Recently, in discussing these two respective types of media, I’ve found that many people consider them to be mutually exclusive.  You’ve heard the arguments about how too much video game time turns kids off of reading, yes? What about the one that says that video games stunt the imagination and lower the length of a kid’s attention span?

I am here as living proof that that isn’t always the case.

I love to read. A large part of that actually stems for exposure to video games as a child. My mom would play the old Super Nintendo RPGs (think Secret of EvermoreFinal Fantasy VI, and Legend of Zelda: Link to the Past) and read the dialogue aloud to me. Since this was back in the days of 16-bit graphics , I had to create my own faces for the characters on the screen. Still, I found the stories told in these games just as enthralling as the stories on my bookshelf.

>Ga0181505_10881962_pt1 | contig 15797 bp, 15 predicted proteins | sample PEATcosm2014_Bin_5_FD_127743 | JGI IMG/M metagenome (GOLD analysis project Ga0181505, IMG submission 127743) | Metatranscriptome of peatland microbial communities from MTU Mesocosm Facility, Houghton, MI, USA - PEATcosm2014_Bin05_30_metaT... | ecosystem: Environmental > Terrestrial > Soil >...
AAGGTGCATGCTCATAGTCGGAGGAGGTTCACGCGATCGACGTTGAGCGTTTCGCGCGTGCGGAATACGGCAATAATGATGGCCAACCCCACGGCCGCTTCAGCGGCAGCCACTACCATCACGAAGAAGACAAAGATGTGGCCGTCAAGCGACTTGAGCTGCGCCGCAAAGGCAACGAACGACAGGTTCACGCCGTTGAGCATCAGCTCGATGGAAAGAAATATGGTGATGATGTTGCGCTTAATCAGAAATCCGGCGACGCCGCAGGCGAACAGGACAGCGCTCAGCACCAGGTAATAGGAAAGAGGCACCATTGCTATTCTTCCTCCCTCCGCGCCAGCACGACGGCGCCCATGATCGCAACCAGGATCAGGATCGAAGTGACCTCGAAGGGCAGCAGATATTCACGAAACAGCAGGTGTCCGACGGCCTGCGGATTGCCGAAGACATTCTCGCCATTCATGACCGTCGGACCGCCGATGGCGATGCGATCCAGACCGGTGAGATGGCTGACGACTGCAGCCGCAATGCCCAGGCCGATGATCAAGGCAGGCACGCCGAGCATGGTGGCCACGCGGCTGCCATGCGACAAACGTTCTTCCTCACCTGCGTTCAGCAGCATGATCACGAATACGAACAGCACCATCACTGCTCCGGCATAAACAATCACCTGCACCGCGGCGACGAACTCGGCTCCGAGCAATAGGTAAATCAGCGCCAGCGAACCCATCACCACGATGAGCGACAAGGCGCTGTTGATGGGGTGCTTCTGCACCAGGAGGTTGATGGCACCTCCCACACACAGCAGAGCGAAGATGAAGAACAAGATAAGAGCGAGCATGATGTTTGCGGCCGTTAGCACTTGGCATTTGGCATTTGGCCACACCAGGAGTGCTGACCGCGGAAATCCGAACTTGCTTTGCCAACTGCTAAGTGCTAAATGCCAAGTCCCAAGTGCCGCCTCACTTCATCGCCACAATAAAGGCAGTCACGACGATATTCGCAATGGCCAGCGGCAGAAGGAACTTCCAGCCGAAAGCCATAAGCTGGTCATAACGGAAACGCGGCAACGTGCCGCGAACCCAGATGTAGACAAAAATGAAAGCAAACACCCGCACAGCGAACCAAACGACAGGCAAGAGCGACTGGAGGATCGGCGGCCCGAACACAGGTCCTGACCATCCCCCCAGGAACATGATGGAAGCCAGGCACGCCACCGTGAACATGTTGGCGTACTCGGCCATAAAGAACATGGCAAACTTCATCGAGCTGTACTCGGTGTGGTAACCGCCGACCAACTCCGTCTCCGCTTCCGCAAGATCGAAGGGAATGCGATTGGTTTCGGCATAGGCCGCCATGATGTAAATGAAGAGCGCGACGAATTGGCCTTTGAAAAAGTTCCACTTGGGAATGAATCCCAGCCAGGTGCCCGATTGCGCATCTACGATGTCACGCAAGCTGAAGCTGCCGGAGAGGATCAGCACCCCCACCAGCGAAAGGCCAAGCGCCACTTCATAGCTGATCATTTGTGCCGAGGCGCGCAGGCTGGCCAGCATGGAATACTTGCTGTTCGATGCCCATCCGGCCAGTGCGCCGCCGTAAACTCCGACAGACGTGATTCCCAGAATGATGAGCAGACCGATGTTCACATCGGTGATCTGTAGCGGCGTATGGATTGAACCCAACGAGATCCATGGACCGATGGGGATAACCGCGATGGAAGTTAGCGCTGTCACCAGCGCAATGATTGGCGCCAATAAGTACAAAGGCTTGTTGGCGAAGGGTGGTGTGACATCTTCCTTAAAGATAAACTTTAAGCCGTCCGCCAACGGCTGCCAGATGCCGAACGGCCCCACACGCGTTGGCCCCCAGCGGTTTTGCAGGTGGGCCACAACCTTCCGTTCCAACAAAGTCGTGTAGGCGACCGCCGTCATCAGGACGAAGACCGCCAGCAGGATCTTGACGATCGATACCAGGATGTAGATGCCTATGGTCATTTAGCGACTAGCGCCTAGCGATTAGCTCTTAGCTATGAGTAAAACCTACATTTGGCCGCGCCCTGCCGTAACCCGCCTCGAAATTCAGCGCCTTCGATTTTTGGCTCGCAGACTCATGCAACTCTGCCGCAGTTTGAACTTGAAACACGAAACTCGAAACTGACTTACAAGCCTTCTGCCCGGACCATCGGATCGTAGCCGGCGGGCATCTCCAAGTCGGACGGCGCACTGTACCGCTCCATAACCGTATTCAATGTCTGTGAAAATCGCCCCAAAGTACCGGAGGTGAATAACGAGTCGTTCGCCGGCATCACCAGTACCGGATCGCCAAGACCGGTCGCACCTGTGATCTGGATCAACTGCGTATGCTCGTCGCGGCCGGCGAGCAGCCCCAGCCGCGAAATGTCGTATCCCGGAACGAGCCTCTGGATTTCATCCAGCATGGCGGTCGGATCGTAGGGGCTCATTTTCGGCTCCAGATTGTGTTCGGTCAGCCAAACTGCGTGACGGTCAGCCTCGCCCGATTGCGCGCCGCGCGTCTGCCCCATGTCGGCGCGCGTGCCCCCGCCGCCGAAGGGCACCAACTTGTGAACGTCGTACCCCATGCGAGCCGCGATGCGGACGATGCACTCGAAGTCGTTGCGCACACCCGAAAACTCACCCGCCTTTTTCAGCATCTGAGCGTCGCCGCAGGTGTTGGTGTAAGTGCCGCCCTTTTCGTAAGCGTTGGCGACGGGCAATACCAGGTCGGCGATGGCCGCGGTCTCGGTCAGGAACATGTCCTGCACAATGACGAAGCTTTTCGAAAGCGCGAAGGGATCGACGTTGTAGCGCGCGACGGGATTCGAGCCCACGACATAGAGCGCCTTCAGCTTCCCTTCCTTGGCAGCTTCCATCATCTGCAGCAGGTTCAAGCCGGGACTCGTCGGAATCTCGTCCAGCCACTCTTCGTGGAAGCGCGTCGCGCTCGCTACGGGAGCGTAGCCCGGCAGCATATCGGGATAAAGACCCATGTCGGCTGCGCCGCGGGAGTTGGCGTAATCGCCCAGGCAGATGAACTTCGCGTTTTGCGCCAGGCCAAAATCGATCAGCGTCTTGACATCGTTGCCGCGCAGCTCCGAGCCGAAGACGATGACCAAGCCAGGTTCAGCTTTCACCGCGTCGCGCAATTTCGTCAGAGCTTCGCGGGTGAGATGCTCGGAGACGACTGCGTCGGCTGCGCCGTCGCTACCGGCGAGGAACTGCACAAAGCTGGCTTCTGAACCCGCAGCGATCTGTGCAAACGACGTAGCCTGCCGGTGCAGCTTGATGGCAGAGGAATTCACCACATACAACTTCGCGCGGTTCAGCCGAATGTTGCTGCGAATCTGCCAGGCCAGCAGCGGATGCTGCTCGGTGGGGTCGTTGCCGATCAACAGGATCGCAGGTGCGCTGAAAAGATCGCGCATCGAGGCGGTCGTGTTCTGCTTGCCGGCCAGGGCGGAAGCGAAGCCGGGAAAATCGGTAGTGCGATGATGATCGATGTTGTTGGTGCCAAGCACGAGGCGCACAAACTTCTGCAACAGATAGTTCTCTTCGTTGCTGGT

See, in my case at least, my love of reading and words evolved from a love of the stories themselves. My perpetual question as a youngster was, “What’s going to happen next?” (a very annoying question when watching movies). That desire to know “what happens next” is what motivated me to read in the first place. The love for literature and my enjoyment of reading in general came later.

I happen to think that a good video game can inspire reading in general. If kids get hooked on a story, then (hopefully) they’ll seek out other things like it. The Halo or Mass Effect games can lead kids into the Sci-fi genre, while games like Dragon Age can get them into High Fantasy. Then we have the Fallout series that sparks interest in dystopian/post-apocalyptic novels. The potential is endless!

Anyways, that’s just me. I like both video games and books, so it stands to reason that the two don’t necessarily oppose each other. At least, that’s my view.